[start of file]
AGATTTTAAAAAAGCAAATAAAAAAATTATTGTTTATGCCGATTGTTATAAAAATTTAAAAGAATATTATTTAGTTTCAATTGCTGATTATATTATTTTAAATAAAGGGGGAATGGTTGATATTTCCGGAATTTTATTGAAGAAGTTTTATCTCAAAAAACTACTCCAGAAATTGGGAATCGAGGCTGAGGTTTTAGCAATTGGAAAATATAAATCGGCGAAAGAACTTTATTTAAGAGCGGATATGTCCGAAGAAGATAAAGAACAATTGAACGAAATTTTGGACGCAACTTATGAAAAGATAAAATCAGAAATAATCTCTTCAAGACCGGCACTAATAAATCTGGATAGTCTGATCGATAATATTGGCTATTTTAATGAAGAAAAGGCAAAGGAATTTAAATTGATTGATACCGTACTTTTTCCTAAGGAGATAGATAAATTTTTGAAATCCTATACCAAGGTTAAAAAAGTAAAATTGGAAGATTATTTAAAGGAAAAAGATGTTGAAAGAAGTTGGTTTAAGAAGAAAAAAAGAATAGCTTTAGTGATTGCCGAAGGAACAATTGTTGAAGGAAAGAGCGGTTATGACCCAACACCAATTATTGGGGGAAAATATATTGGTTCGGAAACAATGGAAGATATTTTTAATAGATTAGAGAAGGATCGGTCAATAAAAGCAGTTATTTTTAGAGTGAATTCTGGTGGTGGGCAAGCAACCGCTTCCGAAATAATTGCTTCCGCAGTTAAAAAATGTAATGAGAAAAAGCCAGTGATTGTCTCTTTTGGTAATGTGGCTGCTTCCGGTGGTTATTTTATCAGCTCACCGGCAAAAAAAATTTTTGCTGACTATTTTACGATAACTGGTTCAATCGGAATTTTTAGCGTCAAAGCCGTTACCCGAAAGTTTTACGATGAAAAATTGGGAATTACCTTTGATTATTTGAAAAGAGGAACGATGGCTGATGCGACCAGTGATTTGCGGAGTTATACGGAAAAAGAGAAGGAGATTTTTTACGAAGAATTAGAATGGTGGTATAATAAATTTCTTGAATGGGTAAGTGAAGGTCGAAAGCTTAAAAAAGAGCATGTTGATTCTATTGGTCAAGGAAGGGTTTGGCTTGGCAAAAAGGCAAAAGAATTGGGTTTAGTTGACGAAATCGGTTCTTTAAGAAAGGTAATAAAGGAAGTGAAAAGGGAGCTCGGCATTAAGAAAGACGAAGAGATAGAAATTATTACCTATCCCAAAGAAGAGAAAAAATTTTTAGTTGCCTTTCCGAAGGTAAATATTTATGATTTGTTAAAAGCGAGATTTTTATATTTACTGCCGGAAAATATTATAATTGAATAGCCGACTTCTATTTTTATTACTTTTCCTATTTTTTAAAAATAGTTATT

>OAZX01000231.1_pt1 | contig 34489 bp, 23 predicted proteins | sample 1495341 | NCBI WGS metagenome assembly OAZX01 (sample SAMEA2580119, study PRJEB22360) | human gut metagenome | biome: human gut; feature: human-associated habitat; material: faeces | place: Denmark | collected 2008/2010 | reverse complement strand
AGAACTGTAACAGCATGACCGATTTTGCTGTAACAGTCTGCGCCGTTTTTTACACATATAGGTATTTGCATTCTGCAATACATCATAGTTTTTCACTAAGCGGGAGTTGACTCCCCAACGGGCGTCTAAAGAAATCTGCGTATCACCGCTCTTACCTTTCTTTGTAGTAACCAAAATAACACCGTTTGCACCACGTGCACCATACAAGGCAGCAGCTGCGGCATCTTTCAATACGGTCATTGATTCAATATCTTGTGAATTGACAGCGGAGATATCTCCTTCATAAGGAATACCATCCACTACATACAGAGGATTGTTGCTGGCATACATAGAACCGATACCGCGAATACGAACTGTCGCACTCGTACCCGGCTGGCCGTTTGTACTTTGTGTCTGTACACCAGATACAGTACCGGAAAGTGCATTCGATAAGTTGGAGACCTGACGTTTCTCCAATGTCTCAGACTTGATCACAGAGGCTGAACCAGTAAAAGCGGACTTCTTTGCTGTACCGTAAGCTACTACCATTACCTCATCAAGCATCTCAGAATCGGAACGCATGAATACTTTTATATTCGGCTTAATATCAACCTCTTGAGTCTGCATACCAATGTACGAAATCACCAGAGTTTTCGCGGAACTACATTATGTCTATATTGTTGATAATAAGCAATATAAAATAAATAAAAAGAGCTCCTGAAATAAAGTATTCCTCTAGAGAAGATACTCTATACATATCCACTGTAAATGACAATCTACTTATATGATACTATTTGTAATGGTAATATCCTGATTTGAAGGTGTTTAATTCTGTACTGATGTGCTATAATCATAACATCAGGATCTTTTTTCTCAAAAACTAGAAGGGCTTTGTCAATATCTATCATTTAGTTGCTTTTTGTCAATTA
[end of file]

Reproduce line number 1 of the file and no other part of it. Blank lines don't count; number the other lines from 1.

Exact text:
AGATTTTAAAAAAGCAAATAAAAAAATTATTGTTTATGCCGATTGTTATAAAAATTTAAAAGAATATTATTTAGTTTCAATTGCTGATTATATTATTTTAAATAAAGGGGGAATGGTTGATATTTCCGGAATTTTATTGAAGAAGTTTTATCTCAAAAAACTACTCCAGAAATTGGGAATCGAGGCTGAGGTTTTAGCAATTGGAAAATATAAATCGGCGAAAGAACTTTATTTAAGAGCGGATATGTCCGAAGAAGATAAAGAACAATTGAACGAAATTTTGGACGCAACTTATGAAAAGATAAAATCAGAAATAATCTCTTCAAGACCGGCACTAATAAATCTGGATAGTCTGATCGATAATATTGGCTATTTTAATGAAGAAAAGGCAAAGGAATTTAAATTGATTGATACCGTACTTTTTCCTAAGGAGATAGATAAATTTTTGAAATCCTATACCAAGGTTAAAAAAGTAAAATTGGAAGATTATTTAAAGGAAAAAGATGTTGAAAGAAGTTGGTTTAAGAAGAAAAAAAGAATAGCTTTAGTGATTGCCGAAGGAACAATTGTTGAAGGAAAGAGCGGTTATGACCCAACACCAATTATTGGGGGAAAATATATTGGTTCGGAAACAATGGAAGATATTTTTAATAGATTAGAGAAGGATCGGTCAATAAAAGCAGTTATTTTTAGAGTGAATTCTGGTGGTGGGCAAGCAACCGCTTCCGAAATAATTGCTTCCGCAGTTAAAAAATGTAATGAGAAAAAGCCAGTGATTGTCTCTTTTGGTAATGTGGCTGCTTCCGGTGGTTATTTTATCAGCTCACCGGCAAAAAAAATTTTTGCTGACTATTTTACGATAACTGGTTCAATCGGAATTTTTAGCGTCAAAGCCGTTACCCGAAAGTTTTACGATGAAAAATTGGGAATTACCTTTGATTATTTGAAAAGAGGAACGATGGCTGATGCGACCAGTGATTTGCGGAGTTATACGGAAAAAGAGAAGGAGATTTTTTACGAAGAATTAGAATGGTGGTATAATAAATTTCTTGAATGGGTAAGTGAAGGTCGAAAGCTTAAAAAAGAGCATGTTGATTCTATTGGTCAAGGAAGGGTTTGGCTTGGCAAAAAGGCAAAAGAATTGGGTTTAGTTGACGAAATCGGTTCTTTAAGAAAGGTAATAAAGGAAGTGAAAAGGGAGCTCGGCATTAAGAAAGACGAAGAGATAGAAATTATTACCTATCCCAAAGAAGAGAAAAAATTTTTAGTTGCCTTTCCGAAGGTAAATATTTATGATTTGTTAAAAGCGAGATTTTTATATTTACTGCCGGAAAATATTATAATTGAATAGCCGACTTCTATTTTTATTACTTTTCCTATTTTTTAAAAATAGTTATT